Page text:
Freas, Frank Kelly 1922-2005
FREAS, Frank Kelly 1922-2005
OBITUARY NOTICE— See index for CA sketch: Born August 27, 1922, in Hornell, NY; died January 2, 2005, in Los Angeles, CA. Artist and author. Freas was a Hugo Award-winning commercial artist who gained fame for his pulp magazine covers and as the man who refined the image of Mad magazine's mascot, Alfred E. Newman. Interested in art and science fiction since he was a boy, he was educated at the Art Institute of Pittsburgh after serving in the U.S. Army Air Forces during World War II. Freas then found work in a variety of commercial assignments, beginning with illustrating medical textbooks. By 1950, however, he was pursuing his passion when he had his first illustration accepted by a science fiction pulp magazine called Weird Tales. Over the years he created cover art for such magazines as Analog Science Fiction, the Magazine of Fantasy and Science Fiction, and Planet Stories. One of his most famous covers appeared on Astounding in 1953. It was an illustration for a short story by Tom Godwin. The image of a robot clutching a dead body was so successful that the rock group Queen later had Freas adapt it as a cover for their record album News of the World. In addition to this fanciful work, the artist also created posters and official patches for NASA in 1975. But it was his depiction of Alfred E. Newman that gained him the most acclaim. Freas did not actually originate the image, which was first created by artist Norman Mingo, but he enhanced it, giving Newman a unique smile that is a quirky mix of the idiotic and enigmatic. The winner of numerous Hugo achievement awards, as well as such prizes as the Ink Pot Award, the Nicholas van Rijn Award, and the Phoenix Award, Freas spent some of his later years in administrative jobs. He was made president of Greenswamp Publications in 1984, was illustration director of Writers of the Future from 1987 to 1992, and was director of the Kelly Freas Studios, beginning in 1988. Freas was also the author of several books, including Science Fiction Art Prints (1972-78) and Frank Kelly Freas: The Art of Science Fiction (1977). Freas also served as coeditor and illustrator of books by such science-fiction giants as Marion Zimmer Bradley, Robert Silverberg, and Frederik Pohl.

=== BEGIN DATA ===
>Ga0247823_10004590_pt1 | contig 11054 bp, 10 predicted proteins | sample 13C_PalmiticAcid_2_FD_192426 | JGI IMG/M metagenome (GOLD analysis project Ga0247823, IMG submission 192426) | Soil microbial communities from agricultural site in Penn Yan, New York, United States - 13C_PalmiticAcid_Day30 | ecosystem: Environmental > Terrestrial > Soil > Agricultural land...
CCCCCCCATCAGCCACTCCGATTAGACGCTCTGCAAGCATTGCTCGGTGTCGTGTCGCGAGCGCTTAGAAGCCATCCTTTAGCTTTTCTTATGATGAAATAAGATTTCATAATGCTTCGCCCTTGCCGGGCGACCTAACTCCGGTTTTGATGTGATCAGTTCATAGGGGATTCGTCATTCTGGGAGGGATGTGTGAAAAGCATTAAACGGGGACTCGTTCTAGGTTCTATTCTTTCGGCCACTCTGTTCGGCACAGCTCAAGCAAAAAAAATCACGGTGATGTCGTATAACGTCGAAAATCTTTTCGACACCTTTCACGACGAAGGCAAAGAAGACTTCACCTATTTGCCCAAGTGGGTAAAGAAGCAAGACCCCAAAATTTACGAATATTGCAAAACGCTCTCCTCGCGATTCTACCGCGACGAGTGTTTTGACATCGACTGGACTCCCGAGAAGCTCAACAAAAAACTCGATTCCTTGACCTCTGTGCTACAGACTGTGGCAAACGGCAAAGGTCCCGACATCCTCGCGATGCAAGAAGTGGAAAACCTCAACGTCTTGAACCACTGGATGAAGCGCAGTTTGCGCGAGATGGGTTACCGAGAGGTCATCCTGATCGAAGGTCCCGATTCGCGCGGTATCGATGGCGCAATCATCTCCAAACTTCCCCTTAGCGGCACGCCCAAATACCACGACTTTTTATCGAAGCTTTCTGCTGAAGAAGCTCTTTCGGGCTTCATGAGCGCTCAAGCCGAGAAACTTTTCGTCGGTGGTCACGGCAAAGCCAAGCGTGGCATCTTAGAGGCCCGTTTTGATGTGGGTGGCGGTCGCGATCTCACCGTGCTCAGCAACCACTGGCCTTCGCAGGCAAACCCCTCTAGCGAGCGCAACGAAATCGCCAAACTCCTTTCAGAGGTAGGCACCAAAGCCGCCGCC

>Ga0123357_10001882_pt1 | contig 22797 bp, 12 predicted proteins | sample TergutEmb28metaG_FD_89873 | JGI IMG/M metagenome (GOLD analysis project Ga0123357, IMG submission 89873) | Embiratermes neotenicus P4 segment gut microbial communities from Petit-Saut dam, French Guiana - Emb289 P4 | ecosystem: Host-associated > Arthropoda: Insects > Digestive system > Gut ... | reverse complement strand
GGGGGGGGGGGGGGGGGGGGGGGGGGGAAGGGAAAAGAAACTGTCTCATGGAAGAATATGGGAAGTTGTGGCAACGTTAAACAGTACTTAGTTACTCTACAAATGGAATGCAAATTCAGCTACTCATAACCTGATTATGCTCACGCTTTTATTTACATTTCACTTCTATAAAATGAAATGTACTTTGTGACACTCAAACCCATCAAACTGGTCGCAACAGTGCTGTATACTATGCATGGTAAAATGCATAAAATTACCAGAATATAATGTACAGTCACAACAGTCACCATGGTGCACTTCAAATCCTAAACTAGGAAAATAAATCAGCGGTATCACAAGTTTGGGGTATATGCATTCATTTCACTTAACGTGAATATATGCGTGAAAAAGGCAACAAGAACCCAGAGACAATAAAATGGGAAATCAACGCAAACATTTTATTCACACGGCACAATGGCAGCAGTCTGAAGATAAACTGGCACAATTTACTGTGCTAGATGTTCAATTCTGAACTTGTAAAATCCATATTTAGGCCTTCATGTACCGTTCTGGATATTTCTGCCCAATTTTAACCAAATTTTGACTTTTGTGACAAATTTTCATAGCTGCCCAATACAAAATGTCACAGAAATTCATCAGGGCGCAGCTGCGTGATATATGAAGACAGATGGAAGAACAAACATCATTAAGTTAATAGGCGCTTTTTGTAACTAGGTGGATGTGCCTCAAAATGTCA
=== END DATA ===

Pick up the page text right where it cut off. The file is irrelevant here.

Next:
OBITUARIES AND OTHER SOURCES:
Chicago Tribune, January 4, 2005, section 1, p. 11.
Los Angeles Times, January 4, 2005, p. B10.
New York Times, January 5, 2005, p. C13.
"Freas, Frank Kelly 1922-2005." Contemporary Authors. . Encyclopedia.com. (September 15, 2019). https://www.encyclopedia.com/arts/educational-magazines/freas-frank-kelly-1922-2005
"Freas, Frank Kelly 1922-2005." Contemporary Authors. . Retrieved September 15, 2019 from Encyclopedia.com: https://www.encyclopedia.com/arts/educational-magazines/freas-frank-kelly-1922-2005
Encyclopedia.com gives you the ability to cite reference entries and articles according to common styles from the Modern Language Association (MLA), The Chicago Manual of Style, and the American Psychological Association (APA).
Within the “Cite this article” tool, pick a style to see how all available information looks when formatted according to that style. Then, copy and paste the text into your bibliography or works cited list.
Because each style has its own formatting nuances that evolve over time and not all information is available for every reference entry or article, Encyclopedia.com cannot guarantee each citation it generates. Therefore, it’s best to use Encyclopedia.com citations as a starting point before checking the style against your school or publication’s requirements and the most-recent information available at these sites:
Modern Language Association
The Chicago Manual of Style
American Psychological Association
- Most online reference entries and articles do not have page numbers. Therefore, that information is unavailable for most Encyclopedia.com content. However, the date of retrieval is often important. Refer to each style’s convention regarding the best way to format page numbers and retrieval dates.
- In addition to the MLA, Chicago, and APA styles, your school, university, publication, or institution may have its own requirements for citations. Therefore, be sure to refer to those guidelines when editing your bibliography or works cited list.